By MICHAEL GRAY
I am very leery of the recent market run up. With the Dow at 9,286 and the S&P at 1,000 and Nasdaq at 2,000, and the dollar index 77.66 these exchanges and indices have nowhere to go but down.
A bank beats analysts’ depressed earnings estimates by a penny with the help of extraordinary charges but the bank sees a top-line revenue drop of 60 percent year over year and the markets reach nine-month highs on this “beat.”
The dollar is cratering against euro and pound, which is not so easy to do given conditions over there. Dollar-denominated commodities: Crude, gold, silver and copper are off to the races on this weakness.
The US still has banks failing on a weekly basis – 63 institutions so far this year that we know of – which open on Mondays as a new bank. We also have many larger banking firms that need more than a long weekend to reorganize.
So although I am not a financial adviser, I would suggest anyone in equities to take the profits from this run up and wait out the late summer and fall in dollar-denominated commodities especially gold and silver.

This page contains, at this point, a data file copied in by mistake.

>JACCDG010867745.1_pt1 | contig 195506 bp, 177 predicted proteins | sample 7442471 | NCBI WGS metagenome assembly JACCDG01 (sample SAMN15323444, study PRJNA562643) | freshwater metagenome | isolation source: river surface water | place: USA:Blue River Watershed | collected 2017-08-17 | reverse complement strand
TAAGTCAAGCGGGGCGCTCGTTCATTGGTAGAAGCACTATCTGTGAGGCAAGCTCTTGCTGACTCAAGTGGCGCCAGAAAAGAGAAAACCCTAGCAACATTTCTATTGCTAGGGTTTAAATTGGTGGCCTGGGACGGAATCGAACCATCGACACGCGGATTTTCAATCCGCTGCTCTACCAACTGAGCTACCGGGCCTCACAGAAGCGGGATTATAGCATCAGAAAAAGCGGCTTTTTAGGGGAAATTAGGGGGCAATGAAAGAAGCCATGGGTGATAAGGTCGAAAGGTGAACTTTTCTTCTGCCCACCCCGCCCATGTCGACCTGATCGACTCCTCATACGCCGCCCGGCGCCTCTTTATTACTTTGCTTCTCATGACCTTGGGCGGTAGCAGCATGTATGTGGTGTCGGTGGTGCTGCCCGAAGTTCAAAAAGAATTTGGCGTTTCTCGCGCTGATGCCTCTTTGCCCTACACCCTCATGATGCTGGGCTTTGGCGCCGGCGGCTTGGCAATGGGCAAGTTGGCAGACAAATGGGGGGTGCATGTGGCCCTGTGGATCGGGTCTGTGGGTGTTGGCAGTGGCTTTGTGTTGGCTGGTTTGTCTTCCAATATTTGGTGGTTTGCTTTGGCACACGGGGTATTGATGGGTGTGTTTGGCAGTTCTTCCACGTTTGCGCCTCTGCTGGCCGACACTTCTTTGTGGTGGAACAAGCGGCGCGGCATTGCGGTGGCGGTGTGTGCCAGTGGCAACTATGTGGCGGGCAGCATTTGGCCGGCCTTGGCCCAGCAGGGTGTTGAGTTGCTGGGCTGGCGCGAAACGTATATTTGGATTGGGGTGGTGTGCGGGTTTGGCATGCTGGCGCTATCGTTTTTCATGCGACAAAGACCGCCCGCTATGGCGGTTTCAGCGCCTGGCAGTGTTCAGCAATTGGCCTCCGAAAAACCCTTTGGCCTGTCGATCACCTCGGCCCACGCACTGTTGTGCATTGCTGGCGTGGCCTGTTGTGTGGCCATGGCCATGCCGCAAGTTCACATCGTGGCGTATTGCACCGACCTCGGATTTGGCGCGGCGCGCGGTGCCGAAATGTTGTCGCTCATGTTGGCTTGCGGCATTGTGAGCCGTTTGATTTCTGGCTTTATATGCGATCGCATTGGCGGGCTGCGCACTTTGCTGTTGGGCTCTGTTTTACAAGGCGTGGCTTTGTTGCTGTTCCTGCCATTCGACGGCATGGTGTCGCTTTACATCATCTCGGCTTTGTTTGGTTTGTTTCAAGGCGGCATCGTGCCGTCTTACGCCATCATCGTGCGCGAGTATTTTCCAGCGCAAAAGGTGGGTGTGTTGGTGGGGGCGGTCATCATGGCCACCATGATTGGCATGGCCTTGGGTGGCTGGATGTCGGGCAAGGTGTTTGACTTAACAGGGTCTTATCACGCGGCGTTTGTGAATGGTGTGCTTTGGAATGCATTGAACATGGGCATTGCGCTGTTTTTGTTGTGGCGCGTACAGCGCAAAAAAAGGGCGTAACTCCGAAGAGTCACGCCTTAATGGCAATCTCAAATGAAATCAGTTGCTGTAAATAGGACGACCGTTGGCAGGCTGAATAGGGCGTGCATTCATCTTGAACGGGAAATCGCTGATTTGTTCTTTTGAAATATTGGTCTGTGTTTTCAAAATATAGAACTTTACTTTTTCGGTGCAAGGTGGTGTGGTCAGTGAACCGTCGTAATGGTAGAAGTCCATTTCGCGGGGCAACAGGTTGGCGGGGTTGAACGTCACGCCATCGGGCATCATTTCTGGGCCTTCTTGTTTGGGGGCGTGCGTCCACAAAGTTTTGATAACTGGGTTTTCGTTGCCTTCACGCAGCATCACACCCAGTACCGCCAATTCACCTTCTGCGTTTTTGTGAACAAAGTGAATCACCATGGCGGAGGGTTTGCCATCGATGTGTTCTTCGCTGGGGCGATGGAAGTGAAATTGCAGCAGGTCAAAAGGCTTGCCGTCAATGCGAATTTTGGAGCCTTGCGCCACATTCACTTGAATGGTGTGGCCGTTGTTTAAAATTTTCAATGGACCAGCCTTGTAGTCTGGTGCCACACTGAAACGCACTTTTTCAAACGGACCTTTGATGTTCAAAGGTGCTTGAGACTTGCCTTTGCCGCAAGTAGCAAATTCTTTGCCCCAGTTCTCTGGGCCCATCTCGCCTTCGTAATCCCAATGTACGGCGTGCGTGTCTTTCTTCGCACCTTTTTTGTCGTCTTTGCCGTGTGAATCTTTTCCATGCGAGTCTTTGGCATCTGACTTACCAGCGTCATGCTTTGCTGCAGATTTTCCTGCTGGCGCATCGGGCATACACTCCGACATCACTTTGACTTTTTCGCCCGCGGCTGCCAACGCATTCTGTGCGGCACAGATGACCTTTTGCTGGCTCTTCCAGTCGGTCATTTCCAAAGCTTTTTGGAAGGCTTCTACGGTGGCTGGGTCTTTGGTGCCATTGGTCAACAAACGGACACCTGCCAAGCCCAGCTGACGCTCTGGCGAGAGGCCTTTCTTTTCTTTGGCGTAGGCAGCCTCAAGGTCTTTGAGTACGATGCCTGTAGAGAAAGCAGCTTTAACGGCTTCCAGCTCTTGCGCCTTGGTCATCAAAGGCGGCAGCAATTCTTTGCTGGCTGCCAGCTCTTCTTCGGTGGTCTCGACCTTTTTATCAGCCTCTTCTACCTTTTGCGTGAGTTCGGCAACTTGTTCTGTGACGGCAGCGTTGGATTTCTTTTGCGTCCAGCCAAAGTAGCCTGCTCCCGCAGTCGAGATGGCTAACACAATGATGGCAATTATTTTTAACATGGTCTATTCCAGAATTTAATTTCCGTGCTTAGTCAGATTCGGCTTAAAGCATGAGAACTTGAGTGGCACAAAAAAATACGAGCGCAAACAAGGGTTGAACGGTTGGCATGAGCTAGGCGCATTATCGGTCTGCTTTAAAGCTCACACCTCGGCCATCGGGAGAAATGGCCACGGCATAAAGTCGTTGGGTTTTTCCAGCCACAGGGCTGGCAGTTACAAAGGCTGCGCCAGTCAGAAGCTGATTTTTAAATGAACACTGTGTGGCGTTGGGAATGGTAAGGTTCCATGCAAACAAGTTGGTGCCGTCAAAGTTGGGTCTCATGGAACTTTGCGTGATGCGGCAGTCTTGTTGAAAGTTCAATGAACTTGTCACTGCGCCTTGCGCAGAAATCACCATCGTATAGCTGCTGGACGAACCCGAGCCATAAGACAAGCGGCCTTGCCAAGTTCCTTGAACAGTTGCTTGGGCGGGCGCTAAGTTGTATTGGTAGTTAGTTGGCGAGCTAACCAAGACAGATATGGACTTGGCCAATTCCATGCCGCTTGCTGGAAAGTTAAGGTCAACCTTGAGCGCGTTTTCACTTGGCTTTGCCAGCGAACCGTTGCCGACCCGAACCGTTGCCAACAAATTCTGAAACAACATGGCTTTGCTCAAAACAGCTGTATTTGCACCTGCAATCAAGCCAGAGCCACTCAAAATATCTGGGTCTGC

If the dollar index drops to low 70’s level these commodities will have a nice 20 percent move up based on something more than smoke and mirror earnings.
Treasury Secretary Tim Geithner took financial regulators to the woodshed last week with an expletive-filled “discussion” over the administration’s push to regulate financial markets and its participants.
Geithner told SEC Chairman Mary Schapiro and FDIC Chairman Sheila Bair that the time for carping over giving the Federal chief Ben Bernanke additional power is over. It’s time for the administration to speak with one voice, despite the fact that neither woman is part of the White House team.
Geithner vented over the inaction on the re-regulation front, which was rolled on in June.
Both Bair and Shapiro have repeatedly put a stick in the eye of the Obama plan stating that there are no checks and balances with concentrating regulatory power within the privately owned Fed.
How can the Fed, which is owned by the large Wall St. firms, be granted regulatory power over these firms and the markets these banks perform in?
A tale involving a fox and henhouse comes to mind.
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